The claims of wanting to help the working poor and being surprised people in San Francisco are upset with him are entirely disingenuous. Remember, he is also a major bankroller of Ed Lee.



    For anyone who’s curious I haven’t found any examples nationwide but did find some stats for bike usage per income level in Amsterdam:

    Scroll to Figure 2.10 on page 25.

    Title: “Frequency of bike usage amongst bike owners per net monthly household income”


    dagelijks = daily
    enkele keren per week = several times per week
    wekelijks = weekly
    maandelijks = monthly
    minder vaak = less often
    nooit = never
    onbekend = unknown

    You can see the usage amongst income groups starting with “meer dan €3200″ (more than €3200) on down. Looks like the poorest (monthly income below €700) bike the most with almost 60% biking daily, though even half of the wealthiest bike daily.

    In the Netherlands that quote could very well be updated to “A developed country is not a place where the poor have cars but where the rich take their bikes.”



    Average income of a Caltrain rider is 6 figures.


    SF Guest

    Low cost ferry rides with a higher GG bridge toll would be a benefit to all except GGBTD. From a business perspective GGBTD would lose revenue from both a reduced bridge toll population as well as providing and maintaining a less lucrative ferry service.

    If you’re the GGBTD you would want to maximize your revenue collection from bridge tolls while providing alternative ferry service.



    I know many relatively rich people. In my experience, they value their safety first, then their time, and then their luxury. If public transportation is safe and goes faster, they’ll take it, otherwise they’ll drive. NYC mayor Michael Bloomberg, for instance, famously took the subway daily during his pre-politics working years.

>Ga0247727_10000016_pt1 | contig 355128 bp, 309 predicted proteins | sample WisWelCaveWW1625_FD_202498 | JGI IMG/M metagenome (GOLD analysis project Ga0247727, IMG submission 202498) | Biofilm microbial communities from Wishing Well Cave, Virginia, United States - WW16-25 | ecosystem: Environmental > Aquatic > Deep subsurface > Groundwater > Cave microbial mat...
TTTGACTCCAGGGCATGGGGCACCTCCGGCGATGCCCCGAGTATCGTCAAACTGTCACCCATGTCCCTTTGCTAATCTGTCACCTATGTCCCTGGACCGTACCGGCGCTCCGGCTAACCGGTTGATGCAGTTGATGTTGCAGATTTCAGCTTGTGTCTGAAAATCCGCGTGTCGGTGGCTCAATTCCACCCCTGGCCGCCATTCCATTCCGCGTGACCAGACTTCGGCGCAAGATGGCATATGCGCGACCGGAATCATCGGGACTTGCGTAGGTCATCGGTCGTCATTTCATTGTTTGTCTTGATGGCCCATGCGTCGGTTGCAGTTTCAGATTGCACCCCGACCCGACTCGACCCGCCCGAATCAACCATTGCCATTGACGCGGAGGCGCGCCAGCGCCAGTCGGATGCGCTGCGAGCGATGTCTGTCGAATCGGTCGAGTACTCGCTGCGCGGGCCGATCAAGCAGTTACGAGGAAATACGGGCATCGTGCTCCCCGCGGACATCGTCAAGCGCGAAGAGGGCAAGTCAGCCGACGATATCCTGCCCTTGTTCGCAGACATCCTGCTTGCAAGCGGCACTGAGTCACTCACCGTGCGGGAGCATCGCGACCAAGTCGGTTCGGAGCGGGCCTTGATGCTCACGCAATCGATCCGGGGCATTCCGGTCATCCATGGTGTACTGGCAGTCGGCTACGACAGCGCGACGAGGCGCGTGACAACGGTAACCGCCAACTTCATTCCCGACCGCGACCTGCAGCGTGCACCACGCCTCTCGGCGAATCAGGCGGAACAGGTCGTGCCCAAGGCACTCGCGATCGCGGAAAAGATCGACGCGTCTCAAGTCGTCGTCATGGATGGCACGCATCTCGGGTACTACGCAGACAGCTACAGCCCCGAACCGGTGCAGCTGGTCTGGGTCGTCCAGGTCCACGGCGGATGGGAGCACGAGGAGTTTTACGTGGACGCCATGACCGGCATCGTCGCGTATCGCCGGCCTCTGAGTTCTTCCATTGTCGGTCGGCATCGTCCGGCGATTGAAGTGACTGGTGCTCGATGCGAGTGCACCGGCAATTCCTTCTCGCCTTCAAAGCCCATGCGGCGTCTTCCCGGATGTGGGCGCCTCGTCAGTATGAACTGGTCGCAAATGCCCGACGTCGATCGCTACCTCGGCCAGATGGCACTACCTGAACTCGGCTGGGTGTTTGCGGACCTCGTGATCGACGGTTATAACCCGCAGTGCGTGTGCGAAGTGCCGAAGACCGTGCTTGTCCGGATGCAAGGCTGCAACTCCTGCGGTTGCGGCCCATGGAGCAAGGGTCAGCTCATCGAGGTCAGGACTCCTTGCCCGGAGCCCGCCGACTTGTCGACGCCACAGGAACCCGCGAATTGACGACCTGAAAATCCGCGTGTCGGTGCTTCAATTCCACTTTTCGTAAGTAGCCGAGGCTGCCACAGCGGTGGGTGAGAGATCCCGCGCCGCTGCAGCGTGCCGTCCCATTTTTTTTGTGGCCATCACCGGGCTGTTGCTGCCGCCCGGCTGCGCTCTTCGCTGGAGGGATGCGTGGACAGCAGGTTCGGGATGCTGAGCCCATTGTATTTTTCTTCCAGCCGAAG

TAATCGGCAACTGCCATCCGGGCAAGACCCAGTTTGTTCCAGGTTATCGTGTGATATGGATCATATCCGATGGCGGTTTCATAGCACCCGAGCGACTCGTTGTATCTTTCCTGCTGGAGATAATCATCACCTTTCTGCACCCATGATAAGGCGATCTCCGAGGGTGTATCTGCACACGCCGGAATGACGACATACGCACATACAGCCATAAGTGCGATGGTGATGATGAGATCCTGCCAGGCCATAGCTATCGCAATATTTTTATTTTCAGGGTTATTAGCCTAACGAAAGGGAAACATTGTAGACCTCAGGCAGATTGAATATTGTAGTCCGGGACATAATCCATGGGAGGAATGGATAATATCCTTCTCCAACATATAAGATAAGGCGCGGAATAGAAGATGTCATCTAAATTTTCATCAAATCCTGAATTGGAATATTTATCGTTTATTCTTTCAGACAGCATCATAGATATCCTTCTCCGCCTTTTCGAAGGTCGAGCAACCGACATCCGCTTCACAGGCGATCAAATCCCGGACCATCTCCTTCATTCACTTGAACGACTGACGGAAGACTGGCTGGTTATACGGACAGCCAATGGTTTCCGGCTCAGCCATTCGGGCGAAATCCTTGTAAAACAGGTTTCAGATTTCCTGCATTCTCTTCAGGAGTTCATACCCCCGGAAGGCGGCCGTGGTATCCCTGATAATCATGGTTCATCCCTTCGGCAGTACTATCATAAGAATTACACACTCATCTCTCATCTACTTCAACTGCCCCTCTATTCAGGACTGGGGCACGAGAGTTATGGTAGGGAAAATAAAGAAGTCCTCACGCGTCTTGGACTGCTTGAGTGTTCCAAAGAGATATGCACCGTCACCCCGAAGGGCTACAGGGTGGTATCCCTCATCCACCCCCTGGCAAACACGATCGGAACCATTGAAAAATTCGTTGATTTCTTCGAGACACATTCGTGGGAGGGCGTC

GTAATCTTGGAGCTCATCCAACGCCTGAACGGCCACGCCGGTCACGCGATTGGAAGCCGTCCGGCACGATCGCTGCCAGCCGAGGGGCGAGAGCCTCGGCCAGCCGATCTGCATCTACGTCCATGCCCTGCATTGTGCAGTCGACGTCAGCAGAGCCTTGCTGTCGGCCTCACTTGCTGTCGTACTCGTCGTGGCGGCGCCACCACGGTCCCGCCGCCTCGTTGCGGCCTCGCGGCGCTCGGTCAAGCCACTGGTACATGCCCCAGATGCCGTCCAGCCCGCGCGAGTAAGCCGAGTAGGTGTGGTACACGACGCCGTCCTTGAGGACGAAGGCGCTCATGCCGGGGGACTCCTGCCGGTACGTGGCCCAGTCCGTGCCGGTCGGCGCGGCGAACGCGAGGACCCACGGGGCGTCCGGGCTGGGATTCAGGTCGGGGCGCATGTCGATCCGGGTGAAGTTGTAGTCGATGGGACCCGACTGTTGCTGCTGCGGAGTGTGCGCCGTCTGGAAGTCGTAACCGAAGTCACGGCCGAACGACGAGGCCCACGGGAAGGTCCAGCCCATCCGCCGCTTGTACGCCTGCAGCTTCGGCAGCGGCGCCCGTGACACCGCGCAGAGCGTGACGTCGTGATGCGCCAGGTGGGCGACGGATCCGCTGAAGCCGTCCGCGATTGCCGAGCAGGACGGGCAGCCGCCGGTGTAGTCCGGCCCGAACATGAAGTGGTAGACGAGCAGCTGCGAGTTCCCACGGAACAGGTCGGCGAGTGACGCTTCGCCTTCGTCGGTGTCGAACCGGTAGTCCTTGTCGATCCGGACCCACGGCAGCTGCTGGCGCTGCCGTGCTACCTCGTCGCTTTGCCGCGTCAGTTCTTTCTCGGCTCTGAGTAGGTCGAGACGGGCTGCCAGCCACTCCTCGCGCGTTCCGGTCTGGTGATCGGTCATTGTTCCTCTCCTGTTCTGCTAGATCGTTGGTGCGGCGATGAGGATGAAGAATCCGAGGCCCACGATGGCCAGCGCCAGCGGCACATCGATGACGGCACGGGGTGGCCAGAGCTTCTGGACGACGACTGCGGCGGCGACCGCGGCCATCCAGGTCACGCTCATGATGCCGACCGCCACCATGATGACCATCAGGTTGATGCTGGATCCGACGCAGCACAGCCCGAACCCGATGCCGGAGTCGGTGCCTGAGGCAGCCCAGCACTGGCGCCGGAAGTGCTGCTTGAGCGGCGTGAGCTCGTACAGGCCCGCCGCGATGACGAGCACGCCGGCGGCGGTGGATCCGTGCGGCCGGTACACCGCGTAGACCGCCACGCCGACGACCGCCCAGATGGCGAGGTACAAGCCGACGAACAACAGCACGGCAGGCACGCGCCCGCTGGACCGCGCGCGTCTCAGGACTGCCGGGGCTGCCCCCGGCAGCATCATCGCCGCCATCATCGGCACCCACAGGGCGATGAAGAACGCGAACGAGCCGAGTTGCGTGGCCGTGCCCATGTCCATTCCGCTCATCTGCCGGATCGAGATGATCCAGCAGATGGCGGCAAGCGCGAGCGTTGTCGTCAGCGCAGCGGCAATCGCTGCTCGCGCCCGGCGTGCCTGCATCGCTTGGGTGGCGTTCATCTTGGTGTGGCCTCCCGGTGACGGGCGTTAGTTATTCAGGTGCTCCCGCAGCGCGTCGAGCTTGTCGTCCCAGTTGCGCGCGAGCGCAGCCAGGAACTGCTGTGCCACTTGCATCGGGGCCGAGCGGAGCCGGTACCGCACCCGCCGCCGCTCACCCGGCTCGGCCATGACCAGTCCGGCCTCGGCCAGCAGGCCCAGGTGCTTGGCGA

The choice of public transportation — in most rich countries outside of the U.S. — is not about money, but about preference. One of my Italian friends, well-off but not wealthy by most occidental measures, prefers taking cabs everywhere. She, at least, hates mixing with the hoi polloi.



    I caved and read the whole Sean Parker article. He needs to hire a much better team to advise him or at least do some reading for himself. He’s shooting himself in the foot as influencer in politics if he doesn’t figure out his politics in a coherent way. It sounds like he’s taking out his frustration at the DMV from when he was younger on the people of San Francisco. No thank you.



    But what’s weird about it is people who can afford to pay for parking stand to benefit the most from market based parking policies. It makes it much easier to find a spot and reduces some congestion. You’d think a tech billionaire would be interested in disrupting the parking status quo, but I guess not if the money is collected by the government.


    Morgan Fitzgibbons

    His own dick. How can you tell when Sean Parker is lying? His lips are moving.



    Or he could spend his money buying Muni passes for poor people. But that wouldn’t solve the “real” problem for Parker: that his private chauffeur has to circle the block a couple times to find a parking spot.



    Also what does he mean poor families don’t have access? SF has one of the best transit coverage systems in the US. While our transit could certainly use a lot of improvement, it does serve hundreds of thousands of people a day. And the most recent survey showed that 51% of riders are at or below the poverty line.

    It would be nice if he put his money behind getting the VLF passed or something that would actually improve peoples’ lives, especially poor and working families.


    Nicasio Nakamine

    Don’t forget ships and boats passing underneath! Each should pay a toll to go under, effectively “using” the shelter provided by the bridge.


    SF Guest

    They do enforce parking on sidewalks if you call SFMTA, but their arrival times vary. I haven’t heard of PCO’s refusing to respond.